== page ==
Politicians have been urged to put the needs of older Australians front and centre as they race towards the election, with aged care groups saying the next government must embrace further reforms.
A Government shake-up of the aged care sector began to come into effect a few weeks ago, and the Opposition has largely backed the changes.
But with estimates showing that in 40 years almost a quarter of Australians will be 65 and over, and more than 3 million will need aged care, politicians are being urged not to rest on their laurels.
The bosses of the Council on the Ageing (COTA), Alzheimer's Australia and the Consumer Health Forum today set out the path they think political parties should take in order to meet the demands of Australia's ageing society.
COTA chief Ian Yates , including improved access to aged care services and affordable housing, and tackling age discrimination that makes older Australians feel "like second-class citizens".
"We're seeking to place some markers in the electoral sand," he told the National Press Club forum.
Mr Yates welcomed the Government's reforms, which he said will deliver positive change for the industry, but called for more to be done.
He said as with DisabilityCare, funding should be given directly to the recipient, to allow them to choose what care they receive and who provides it.
"It's about continuing to move towards an aged care system that puts the older person at the centre - not in nice words, but through a control over the resources to which they are entitled as as full citizens, even though they need support," he said.
"Consumers want to have as much control over their lives and their care as possible. To be inter-dependent, not dependent. To experience freedom and choice, and experience dignity."
Mr Yates called for resources to be allocated on "an entitlement basis, rather than being subject to quotas".
He also raised the possibility of a HECs-style scheme that would see older people allowed to borrow against their home in order to pay healthcare costs.
Alzheimer's Australia chief Glenn Rees also welcomed the Government reforms, saying for the first time policy is seeking a tailored approach to care.
Highlighting that more than 320,000 Australians are currently living with dementia, he said: access to support, quality residential care and dementia research funding.
Mr Rees called for the expansion of community care, and proposed a trial in which people were given the resources to organise their own respite care.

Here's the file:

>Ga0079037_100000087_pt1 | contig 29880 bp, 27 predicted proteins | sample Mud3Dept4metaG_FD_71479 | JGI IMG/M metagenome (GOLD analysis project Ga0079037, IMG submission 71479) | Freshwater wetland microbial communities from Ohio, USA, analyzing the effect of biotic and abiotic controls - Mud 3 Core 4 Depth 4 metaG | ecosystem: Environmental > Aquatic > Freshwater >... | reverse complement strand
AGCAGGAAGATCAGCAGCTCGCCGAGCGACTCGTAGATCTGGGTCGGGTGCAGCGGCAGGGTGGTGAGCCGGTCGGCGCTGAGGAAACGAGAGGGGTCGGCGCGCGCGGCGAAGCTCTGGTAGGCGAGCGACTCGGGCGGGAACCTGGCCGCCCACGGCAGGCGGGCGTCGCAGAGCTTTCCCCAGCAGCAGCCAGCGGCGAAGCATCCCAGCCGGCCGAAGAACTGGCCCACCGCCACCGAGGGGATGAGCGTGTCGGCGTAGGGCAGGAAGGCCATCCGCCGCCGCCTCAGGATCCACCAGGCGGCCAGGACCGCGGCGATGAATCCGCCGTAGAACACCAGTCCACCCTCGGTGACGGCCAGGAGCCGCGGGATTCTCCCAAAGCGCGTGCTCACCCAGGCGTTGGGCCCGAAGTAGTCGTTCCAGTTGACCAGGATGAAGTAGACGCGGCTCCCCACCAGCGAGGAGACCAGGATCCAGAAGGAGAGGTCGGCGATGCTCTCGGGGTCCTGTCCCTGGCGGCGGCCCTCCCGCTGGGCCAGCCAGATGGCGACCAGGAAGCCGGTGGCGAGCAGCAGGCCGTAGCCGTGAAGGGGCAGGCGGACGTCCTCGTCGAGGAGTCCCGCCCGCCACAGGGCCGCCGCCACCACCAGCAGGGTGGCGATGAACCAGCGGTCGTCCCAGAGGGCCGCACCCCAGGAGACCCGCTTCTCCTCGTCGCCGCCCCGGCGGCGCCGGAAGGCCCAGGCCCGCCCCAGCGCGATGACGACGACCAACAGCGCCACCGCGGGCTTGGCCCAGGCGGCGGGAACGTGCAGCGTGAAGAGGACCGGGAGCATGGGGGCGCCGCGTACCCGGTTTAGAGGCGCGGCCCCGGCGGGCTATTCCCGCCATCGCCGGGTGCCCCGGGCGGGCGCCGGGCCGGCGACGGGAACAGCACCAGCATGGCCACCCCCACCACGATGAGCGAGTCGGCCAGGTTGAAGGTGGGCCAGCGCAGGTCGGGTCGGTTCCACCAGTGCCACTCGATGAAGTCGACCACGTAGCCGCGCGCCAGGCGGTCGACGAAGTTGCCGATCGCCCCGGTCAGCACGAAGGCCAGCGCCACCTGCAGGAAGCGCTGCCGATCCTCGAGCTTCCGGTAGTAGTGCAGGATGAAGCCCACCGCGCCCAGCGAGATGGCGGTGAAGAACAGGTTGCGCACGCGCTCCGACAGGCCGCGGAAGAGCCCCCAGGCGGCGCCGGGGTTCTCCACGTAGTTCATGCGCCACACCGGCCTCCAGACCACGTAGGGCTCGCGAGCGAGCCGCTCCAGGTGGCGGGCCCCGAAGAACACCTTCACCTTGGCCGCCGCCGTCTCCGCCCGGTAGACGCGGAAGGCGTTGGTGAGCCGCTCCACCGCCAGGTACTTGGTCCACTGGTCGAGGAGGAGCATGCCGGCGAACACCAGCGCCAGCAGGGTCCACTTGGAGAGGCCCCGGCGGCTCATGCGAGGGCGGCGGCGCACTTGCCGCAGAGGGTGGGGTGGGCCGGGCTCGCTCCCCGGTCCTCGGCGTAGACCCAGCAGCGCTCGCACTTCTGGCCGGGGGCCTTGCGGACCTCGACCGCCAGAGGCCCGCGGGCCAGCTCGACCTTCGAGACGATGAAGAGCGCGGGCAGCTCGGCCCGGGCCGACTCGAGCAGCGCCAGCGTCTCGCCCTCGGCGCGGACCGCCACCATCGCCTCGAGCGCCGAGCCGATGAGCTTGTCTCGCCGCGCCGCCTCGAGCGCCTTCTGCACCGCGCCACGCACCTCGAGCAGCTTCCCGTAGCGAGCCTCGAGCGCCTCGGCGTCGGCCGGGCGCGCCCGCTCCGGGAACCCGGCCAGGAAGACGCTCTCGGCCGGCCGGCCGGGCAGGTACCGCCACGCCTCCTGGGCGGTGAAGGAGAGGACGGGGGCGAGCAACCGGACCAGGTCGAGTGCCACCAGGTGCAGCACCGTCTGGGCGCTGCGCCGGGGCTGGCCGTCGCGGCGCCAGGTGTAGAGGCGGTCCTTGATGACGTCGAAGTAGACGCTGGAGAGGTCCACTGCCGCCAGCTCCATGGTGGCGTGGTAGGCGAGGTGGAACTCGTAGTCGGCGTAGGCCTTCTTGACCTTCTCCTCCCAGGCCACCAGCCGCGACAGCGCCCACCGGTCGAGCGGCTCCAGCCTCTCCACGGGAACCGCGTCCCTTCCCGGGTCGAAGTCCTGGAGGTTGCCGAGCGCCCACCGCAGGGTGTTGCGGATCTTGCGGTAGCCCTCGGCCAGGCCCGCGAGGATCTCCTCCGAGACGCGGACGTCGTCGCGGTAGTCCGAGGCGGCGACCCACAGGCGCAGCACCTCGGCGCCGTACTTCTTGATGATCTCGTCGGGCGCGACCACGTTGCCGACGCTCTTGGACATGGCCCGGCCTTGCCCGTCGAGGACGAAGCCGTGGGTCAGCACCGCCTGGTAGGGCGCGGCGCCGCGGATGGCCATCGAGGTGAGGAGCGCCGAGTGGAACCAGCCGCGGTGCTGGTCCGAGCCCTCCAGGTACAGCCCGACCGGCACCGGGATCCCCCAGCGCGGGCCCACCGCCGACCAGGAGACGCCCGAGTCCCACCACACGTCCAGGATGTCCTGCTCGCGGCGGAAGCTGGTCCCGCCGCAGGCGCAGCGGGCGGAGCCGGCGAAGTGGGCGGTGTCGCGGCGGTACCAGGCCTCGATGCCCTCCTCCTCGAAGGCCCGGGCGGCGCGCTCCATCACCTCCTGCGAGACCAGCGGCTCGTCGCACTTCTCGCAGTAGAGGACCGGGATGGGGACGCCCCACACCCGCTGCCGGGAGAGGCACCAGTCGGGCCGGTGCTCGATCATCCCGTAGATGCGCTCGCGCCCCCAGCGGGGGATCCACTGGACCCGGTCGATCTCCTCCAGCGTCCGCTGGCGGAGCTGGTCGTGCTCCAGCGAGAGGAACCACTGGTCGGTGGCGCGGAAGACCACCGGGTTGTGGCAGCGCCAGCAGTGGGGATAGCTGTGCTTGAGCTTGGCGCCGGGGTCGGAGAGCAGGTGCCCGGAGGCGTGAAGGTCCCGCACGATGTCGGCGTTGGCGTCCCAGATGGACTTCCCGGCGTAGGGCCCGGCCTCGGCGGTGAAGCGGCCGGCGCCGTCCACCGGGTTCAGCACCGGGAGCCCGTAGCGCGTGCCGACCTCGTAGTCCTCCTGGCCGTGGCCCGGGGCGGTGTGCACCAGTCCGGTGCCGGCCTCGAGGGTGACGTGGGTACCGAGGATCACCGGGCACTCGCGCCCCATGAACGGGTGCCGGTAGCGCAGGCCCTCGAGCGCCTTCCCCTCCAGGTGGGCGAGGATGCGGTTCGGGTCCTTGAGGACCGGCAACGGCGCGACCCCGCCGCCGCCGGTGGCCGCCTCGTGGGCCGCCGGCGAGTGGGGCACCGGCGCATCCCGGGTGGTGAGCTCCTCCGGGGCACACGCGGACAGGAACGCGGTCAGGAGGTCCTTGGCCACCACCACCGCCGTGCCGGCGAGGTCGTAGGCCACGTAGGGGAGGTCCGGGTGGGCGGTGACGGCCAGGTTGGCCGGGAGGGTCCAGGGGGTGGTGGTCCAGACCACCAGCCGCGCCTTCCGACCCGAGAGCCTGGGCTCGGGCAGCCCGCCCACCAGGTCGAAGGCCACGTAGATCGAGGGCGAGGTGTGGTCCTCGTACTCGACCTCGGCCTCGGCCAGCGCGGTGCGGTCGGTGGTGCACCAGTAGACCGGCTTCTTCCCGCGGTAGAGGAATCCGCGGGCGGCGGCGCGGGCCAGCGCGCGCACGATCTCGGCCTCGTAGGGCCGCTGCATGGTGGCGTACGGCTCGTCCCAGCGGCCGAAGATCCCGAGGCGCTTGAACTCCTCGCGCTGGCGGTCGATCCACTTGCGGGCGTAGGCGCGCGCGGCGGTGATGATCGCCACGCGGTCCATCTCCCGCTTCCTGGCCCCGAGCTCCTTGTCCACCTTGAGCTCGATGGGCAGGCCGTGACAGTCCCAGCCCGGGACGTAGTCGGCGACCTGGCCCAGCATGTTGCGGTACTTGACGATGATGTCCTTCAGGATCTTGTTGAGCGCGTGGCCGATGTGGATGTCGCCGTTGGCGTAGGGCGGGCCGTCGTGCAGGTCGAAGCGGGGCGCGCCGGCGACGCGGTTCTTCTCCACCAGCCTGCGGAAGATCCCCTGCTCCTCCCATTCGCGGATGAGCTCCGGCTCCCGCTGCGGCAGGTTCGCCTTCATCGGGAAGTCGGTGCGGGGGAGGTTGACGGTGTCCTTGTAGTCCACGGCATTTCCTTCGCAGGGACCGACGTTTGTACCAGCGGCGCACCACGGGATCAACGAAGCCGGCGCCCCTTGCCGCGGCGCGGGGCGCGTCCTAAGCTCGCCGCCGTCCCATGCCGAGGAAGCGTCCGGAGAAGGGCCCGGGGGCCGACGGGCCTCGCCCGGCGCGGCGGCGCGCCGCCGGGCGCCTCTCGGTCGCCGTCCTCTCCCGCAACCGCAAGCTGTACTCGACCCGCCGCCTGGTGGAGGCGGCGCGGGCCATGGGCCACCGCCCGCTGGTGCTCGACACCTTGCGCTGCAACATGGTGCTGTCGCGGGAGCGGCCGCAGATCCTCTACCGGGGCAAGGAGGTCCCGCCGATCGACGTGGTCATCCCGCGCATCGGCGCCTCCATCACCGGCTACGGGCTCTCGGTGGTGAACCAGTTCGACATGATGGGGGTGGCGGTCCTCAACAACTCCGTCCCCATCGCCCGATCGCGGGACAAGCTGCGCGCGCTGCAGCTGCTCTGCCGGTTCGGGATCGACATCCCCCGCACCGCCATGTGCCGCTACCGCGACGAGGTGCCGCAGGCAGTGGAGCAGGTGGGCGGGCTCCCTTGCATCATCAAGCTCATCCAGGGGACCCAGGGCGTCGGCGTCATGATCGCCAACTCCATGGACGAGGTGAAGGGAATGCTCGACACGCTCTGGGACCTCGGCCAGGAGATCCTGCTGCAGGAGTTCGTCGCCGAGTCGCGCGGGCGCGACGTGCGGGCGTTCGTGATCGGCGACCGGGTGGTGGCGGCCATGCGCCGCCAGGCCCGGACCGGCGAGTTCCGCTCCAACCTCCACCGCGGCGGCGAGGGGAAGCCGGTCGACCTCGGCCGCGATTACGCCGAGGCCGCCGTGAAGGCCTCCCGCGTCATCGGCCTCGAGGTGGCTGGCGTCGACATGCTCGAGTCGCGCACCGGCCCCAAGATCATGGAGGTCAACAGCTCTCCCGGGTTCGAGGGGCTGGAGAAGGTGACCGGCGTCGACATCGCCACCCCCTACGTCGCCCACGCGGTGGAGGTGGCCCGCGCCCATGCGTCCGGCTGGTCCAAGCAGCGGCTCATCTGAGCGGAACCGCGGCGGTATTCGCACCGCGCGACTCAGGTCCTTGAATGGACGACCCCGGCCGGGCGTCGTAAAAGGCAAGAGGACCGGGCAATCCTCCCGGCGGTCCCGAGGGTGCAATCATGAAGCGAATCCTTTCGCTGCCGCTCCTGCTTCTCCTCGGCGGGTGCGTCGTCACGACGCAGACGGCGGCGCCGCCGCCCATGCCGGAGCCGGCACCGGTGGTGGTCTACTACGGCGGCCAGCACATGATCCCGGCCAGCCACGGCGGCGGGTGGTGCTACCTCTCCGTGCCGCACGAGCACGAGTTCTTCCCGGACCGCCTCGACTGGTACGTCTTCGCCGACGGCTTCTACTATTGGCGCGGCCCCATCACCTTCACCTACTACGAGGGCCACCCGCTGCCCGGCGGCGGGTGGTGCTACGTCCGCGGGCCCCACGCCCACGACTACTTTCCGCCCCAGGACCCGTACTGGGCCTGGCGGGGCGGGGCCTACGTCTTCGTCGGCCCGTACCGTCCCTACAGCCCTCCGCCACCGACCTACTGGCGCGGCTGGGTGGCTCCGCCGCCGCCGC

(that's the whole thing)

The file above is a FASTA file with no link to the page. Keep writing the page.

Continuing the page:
"This would be a good test to see how individualised funding might work in aged care," he said.
Mr Rees also raised the issue of the quality of care, citing "disturbing" reports on the ABC's Lateline revealing instances of neglect and abuse in aged care facilities.
Some relatives of people in aged care told the program their loved ones had been left in faeces and urine, treated roughly, inadequately fed, and neglected by untrained staff.
One woman said her grandmother, who survived Nazi concentration camps,.
"While we do recognise that these stories do not reflect the norm, they do highlight that the quality of care is variable, and in some cases not up to the standard that anybody here would expect for themselves or their loved ones," Mr Rees said.
"For this reason Alzheimer's Australia is calling for zero tolerance of poor quality care and violations of basic human rights.
"In particular, we need better structures in place to monitor the quality of care, to advocate for consumers, to make outcomes transparent, and to provide remedial action quickly when violations of human rights occur."
Admitting there are still "bad apples" working in the industry, Mr Rees called for more funding to train aged care staff.
He also called for $200 million in additional funding for dementia research over the next five years, warning the cost of not acting is far greater.
The Government's $3.7 billion aged care reforms passed both houses of Parliament earlier this year after being .
The changes were designed to ensure the aged care sector is equipped to deal with an ageing population.
The package included the means testing of home care from July 2014, as well as extra funding to fight dementia and attract workers to the sector.
In Sunday night's leaders' debate, Mr Rudd labelled aged care a "growing challenge" for Australia and said it was an area where policy must be constantly reviewed.
"Aged care is a vital issue and ... any country worth its salt is seeking to deal with this in an effective way," he said.
He said the Government is focused on helping people "age with dignity", and spruiked the National Broadband Network as a technology that would help the sector.
The Coalition is yet to announce the aged care policy it will take to the September 7 poll.
During the debate, Opposition Leader Tony Abbott expressed support for the Government's reforms and called for less red tape in the sector.
"On this issue there isn't an enormous difference between the Coalition and the Government," he said.
"But we do need to try to ensure that the providers, that the nurses, that the other workers in these aged care centres who do such a terrific job, and are so helpful to very vulnerable Australians, don't have to spend as much time on paperwork as they currently do under a paper-based accountability system," he said.
A spokeswoman for shadow minister for ageing, Senator Concetta Fierravanti-Wells, echoed that sentiment in a statement to the ABC.
"The Coalition has made it very clear that one of the key planks to our ageing policy is to make significant and real reductions into the burden of red tape," the spokeswoman said.
"We will stop the need for clinical staff to spend around one-third of their time on paperwork and enable them to get back to their proper job of care for our most frail and vulnerable citizens."
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